Police

If you want to curb a pressing social or government problem, shine a light on it.

It's a main tenant of the news business and good government that sunlight is the best disinfectant.

That notion also is the premise of an innovative idea being used by Michigan City police. The practice merits repeating elsewhere in Region communities challenged by high crime statistics.

Michigan City police have begun augmenting night patrols using nonstop flashing police lights in an attempt to deter crime following an increase in gunfire and drug-related complaints.

Even Mayor Ron Meer has been out in an unmarked police car, participating in Operation Shed Light on Crime.

As many as eight additional police officers worked for two hours on a recent Friday evening on the city's north end in addition to the regularly scheduled patrols.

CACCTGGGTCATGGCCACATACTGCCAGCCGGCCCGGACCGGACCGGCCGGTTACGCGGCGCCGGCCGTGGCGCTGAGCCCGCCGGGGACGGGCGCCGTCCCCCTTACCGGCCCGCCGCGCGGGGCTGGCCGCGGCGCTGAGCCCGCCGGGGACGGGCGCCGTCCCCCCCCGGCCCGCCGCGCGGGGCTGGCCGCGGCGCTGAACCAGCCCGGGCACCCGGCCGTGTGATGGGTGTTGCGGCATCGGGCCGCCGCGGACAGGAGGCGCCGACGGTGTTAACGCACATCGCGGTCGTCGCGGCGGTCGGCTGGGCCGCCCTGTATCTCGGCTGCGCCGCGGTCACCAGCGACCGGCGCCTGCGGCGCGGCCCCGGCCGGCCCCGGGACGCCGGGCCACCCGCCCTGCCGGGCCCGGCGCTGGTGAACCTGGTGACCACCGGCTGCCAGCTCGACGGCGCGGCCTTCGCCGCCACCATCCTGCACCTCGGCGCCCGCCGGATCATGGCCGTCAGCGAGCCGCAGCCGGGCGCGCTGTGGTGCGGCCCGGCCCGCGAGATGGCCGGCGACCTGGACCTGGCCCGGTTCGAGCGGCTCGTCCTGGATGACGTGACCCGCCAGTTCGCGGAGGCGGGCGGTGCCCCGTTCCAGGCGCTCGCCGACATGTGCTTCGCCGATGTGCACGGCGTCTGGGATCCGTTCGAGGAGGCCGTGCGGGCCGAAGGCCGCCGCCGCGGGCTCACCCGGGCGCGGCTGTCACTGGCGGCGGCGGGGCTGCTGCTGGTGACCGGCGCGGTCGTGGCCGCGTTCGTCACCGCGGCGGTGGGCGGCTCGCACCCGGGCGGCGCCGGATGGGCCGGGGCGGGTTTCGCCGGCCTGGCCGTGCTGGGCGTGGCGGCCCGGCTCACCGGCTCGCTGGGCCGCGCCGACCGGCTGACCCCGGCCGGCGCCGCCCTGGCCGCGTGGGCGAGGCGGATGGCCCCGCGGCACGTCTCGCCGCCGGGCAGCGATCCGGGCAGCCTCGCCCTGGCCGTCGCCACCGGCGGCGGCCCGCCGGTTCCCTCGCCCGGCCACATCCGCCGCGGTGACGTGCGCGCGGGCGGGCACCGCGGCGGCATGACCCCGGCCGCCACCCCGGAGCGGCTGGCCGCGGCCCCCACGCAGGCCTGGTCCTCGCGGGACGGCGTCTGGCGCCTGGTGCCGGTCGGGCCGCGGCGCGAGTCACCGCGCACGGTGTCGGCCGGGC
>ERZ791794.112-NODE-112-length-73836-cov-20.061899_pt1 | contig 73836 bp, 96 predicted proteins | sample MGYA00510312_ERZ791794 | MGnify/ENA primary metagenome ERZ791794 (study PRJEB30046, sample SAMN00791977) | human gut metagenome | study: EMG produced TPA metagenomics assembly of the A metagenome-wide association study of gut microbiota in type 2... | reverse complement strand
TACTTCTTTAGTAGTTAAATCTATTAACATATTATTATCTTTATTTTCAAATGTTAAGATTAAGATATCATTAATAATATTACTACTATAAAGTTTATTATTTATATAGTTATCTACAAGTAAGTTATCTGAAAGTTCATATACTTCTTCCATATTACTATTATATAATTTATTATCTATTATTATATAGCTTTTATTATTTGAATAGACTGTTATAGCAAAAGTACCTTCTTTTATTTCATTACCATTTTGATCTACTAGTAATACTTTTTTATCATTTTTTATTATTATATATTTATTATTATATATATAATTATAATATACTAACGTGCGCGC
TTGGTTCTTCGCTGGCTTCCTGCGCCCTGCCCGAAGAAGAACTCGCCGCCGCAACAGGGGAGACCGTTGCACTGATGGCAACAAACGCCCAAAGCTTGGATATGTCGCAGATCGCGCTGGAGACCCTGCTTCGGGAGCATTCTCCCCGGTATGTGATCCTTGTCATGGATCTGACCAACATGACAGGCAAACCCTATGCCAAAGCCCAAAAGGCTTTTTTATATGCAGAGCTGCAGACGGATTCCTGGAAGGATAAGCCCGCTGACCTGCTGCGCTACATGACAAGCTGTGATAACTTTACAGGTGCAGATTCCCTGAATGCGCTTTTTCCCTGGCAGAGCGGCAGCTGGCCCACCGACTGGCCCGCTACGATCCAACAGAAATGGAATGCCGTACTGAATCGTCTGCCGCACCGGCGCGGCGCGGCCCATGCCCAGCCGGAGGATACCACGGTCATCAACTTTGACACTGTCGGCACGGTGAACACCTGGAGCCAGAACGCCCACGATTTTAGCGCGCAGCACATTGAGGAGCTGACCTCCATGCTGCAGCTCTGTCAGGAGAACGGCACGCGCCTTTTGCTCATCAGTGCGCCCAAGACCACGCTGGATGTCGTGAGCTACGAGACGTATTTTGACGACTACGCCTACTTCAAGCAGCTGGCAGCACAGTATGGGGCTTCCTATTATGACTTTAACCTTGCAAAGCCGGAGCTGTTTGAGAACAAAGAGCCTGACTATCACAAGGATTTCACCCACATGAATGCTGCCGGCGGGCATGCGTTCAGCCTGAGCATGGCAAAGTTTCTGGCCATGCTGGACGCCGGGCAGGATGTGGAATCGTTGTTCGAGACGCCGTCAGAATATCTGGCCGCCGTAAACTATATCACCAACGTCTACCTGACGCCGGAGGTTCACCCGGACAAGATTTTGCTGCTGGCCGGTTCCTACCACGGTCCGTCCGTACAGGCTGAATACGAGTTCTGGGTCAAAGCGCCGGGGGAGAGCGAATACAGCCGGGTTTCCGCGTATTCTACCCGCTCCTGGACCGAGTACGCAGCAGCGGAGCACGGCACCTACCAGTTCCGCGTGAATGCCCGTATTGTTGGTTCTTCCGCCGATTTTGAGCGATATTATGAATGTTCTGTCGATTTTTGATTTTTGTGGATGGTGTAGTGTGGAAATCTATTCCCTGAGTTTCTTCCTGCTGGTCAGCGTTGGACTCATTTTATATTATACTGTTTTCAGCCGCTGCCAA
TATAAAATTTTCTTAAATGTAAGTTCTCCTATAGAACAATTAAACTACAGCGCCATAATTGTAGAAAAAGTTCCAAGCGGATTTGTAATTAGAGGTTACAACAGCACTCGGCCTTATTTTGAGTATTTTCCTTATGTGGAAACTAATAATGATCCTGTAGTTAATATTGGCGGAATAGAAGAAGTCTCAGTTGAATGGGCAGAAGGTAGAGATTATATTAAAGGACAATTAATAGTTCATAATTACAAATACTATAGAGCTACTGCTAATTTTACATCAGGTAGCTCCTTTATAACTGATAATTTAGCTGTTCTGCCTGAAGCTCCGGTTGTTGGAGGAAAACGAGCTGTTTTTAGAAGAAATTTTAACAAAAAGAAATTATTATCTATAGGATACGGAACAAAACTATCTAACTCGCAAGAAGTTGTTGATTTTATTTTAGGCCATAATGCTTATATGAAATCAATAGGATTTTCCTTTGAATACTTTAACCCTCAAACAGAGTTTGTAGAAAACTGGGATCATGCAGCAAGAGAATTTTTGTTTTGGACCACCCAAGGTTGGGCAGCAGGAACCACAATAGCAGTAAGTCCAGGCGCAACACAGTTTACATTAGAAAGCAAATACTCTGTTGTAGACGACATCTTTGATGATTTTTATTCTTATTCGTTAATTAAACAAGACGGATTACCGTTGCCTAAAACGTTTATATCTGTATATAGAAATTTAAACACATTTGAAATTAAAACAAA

The flashing overhead lights and spotlights created a highly visible police presence in neighborhoods where crime deterrents are needed, Meer said.

It's a dramatic way to put criminals on notice: Michigan City police are spotlighting their behavior and stand ready to arrest them.

"Anybody involved in any criminal activity at that time is going to really think twice about what they're doing," Meer said.

Michigan City isn't the only community to pursue such an approach.

But such good ideas deserve repeating. From Michigan City to Gary, any community struggling with crime could benefit from an Operation Shed Light on Crime approach.

The news business subscribes to the notion that shining a light on our society's ills is the best way to correct those problems.

Most law enforcement officials agree that a strong police presence, when managed effectively, is one of the most effective crime deterrents.

A Princeton University study released earlier this year concluded that cities which increased police levels by 3.6 percent saw decreases in violent and property crimes of 4.8 percent and 3 percent, respectively.

Operation Shed Light on Crime literally combines both concepts in a fashion easy for other communities to emulate.

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Members of The Times Editorial Board are Publisher Christopher T. White, Editorial Page Editor Marc Chase, Editor Bob Heisse, Politics/History Editor Doug Ross and Managing Editor Erin Orr.